Don’t Feed the Psychopath: A Guide to Outsmarting the Emotionless Office Monster

By April 23, 2024Psychopaths

Picture yourself in a dimly lit casino, locked in a high-stakes poker game. Your opponent is unnervingly calm, sporting a grin like a shark that just smelled a bleeding guppy. They bet aggressively, with an air of absolute certainty that makes you question not only your own hand, but your grasp on reality itself. Worst of all, you slowly realise the deck is rigged, the dice loaded, and your opponent couldn’t care less about being caught. And did I mention they have a photo of the casino owner doing something deeply questionable with a goat? Welcome to the soul-crushing reality of dealing with a true psychopath.

It’s not mere selfishness or a lack of conscience that sets them apart, sadistic though those traits may be. Psychopaths exist on a different plane, a cruel game of Monopoly where they start with all the Hotels and a “Get Out of Jail Free” card tattooed on their forearm. Imagine empathy as a fundamental sense they simply lack – like a blind person unable to see colour, or a deaf person unable to hear a symphony. This manifests in their inability to feel guilt or remorse. It is a profound disconnect, confirmed by brain scans revealing eerily dark regions where compassion should reside.

Experiments with electric shocks (performed at a time when ethical concerns were less pressing) have proved psychopaths lack the fundamental fear response most of us take for granted. No sweaty palms before a big lie, no racing heart when they casually throw a colleague under the bus to seize credit. This unflinching boldness might be the envy of the boardroom and the Parliament, but it’s deeply unnerving when used to systematically dismantle your sanity.

So, if you were hoping a well-crafted moral lecture might reignite their dormant conscience, save your breath. You have a better chance of teaching a goldfish to tap dance. Confronting a psychopath is like shouting insults at a particularly smug brick wall – satisfying for approximately five seconds, and guaranteed to backfire spectacularly. These monsters view any disagreement, even minor dissent, as a declaration of war. Their preferred method of vengeance is the meticulously crafted takedown, executed with the precision of a hitman and the deniability of a seasoned politician caught with his trousers around someone else’s ankles.

What, then, can you do besides fleeing to a remote island (which probably has terrible WiFi and far too many spiders)? You need to change the game they think they’re playing. They operate in a world devoid of genuine affection, where the only currency is power and manipulation. Render yourself utterly useless in this economy by employing the following tactics:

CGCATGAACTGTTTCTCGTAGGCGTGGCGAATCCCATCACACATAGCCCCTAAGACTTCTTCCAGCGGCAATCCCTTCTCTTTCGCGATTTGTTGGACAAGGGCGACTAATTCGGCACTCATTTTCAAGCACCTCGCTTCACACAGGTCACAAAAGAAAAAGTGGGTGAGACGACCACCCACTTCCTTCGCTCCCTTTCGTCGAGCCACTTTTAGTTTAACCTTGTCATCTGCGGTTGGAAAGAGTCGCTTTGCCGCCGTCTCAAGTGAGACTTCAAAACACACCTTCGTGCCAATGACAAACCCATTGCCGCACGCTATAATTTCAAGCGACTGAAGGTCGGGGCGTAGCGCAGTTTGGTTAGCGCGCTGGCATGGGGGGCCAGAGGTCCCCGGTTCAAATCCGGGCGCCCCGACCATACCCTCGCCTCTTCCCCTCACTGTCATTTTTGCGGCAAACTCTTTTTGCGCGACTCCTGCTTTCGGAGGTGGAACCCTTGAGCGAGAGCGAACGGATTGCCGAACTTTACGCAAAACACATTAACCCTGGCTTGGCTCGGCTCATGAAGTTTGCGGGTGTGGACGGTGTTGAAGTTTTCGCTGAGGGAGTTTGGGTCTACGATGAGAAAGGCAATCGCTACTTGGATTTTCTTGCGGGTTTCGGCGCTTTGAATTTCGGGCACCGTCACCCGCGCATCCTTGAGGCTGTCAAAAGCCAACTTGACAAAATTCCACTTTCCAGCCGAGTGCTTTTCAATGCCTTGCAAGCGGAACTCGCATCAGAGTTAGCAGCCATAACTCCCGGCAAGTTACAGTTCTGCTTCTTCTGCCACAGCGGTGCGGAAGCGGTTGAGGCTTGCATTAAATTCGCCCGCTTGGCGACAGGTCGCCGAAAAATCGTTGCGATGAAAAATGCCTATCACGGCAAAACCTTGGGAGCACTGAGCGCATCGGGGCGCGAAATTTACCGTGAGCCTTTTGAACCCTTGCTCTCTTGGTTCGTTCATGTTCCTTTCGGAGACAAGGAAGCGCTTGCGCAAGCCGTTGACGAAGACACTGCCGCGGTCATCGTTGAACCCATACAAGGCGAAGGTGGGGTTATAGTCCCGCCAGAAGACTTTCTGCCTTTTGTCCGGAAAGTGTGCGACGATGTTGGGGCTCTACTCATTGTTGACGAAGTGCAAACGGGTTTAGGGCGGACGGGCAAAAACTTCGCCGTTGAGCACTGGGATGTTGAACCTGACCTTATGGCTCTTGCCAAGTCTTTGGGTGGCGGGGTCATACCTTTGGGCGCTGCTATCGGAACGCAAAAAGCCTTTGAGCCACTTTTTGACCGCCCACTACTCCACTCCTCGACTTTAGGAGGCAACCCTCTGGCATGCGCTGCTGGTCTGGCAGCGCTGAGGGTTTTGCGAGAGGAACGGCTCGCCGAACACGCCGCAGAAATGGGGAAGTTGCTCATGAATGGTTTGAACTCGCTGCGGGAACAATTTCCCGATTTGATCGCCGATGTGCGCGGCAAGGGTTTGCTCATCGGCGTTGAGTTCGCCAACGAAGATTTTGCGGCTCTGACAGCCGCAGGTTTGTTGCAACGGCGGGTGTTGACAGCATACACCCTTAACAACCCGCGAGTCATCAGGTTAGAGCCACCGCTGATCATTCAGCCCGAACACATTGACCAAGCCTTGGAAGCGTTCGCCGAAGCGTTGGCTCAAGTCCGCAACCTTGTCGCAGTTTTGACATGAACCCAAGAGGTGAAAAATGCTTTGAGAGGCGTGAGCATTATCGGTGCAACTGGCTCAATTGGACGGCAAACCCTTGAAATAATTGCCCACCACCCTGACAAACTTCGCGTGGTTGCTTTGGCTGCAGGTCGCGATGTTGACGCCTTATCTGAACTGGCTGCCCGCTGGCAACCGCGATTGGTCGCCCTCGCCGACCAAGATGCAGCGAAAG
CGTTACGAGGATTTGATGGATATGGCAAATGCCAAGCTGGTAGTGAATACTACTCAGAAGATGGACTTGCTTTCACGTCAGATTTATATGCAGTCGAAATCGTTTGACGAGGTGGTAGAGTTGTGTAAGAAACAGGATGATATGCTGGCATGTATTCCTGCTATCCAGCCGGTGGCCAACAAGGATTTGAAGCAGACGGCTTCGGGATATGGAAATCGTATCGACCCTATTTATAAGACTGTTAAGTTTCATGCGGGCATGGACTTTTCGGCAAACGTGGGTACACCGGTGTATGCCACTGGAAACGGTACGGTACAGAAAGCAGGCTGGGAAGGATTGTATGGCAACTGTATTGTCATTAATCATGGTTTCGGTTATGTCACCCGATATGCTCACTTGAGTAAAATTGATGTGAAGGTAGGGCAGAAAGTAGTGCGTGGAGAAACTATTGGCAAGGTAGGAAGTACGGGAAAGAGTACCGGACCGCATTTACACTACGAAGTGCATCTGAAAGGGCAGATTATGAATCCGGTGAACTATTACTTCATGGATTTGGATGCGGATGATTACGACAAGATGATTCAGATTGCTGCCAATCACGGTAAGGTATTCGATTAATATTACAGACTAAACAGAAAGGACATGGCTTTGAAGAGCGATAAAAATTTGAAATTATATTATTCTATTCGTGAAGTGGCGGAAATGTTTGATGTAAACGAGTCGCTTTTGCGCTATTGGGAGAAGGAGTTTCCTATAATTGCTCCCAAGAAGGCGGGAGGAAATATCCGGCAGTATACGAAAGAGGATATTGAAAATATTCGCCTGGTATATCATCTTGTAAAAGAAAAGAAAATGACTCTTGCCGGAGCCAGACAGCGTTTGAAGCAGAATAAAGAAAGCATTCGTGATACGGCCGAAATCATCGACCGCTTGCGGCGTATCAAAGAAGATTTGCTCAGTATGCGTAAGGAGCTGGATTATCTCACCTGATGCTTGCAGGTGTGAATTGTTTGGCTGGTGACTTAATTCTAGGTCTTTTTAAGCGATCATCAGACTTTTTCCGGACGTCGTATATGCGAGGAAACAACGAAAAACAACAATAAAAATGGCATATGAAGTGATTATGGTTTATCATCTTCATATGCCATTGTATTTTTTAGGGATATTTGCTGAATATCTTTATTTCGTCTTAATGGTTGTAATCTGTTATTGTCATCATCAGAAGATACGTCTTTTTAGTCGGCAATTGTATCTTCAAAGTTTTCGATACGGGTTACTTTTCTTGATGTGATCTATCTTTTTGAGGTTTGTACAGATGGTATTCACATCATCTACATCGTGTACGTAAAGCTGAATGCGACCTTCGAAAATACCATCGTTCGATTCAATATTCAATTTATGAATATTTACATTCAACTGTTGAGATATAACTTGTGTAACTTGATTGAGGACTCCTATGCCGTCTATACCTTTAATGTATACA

• Prioritise Self-Preservation: Walking away might feel like defeat when every movie has taught you to fight back. But with the psychopath, disengagement is victory. They thrive on chaos and conflict, so starve them of the drama.
  • Embrace the Banal: Channel your inner tax auditor. Be meticulously polite, relentlessly boring. Refuse to offer juicy personal details, no tears, no outbursts. They depend on exploiting your vulnerabilities, so don’t hand them the ammunition.
  • Document Everything, Discreetly: From a suspicious “scheduling error” that tanked your project to those snide comments disguised as jokes – this is your evidence. Psychopaths are masters of plausible deniability, but a pattern of cruelty is hard to dismiss. Share this documentation only with those you absolutely, irrefutably trust (and check their closets for recording devices, just to be safe).
  • Grey Rock Supreme: This isn’t just about acting dull. Limit all information, even benign details. Short, factual responses are your weapon. They want to dissect your personality for weaknesses. Become unreadable, as thrilling as a beige phonebook.
  • Unexpected Alliances: Psychopaths often create a court of admirers via charm and intimidation. Remember, they’ve likely discarded countless others along the way – the quiet ones, the kind souls who were deemed too naive for their games, or the people who wised up too quickly. Seek these people out discreetly, build a network of support outside the psychopath’s sphere of influence, a resistance army of the quietly sane.

It may feel deeply unsatisfying, this war waged with subtle manoeuvres instead of a triumphant public showdown. But true victory lies in recognizing the psychopath’s fundamental difference, refusing to play their twisted game. The good news is, psychopaths can’t truly understand the human connection and happiness they lack. The bad news is, they’re often very good at making sure you can’t enjoy it either. Their games are exhausting, designed to wear you down. But true victory lies in not letting them steal your joy or your sanity.

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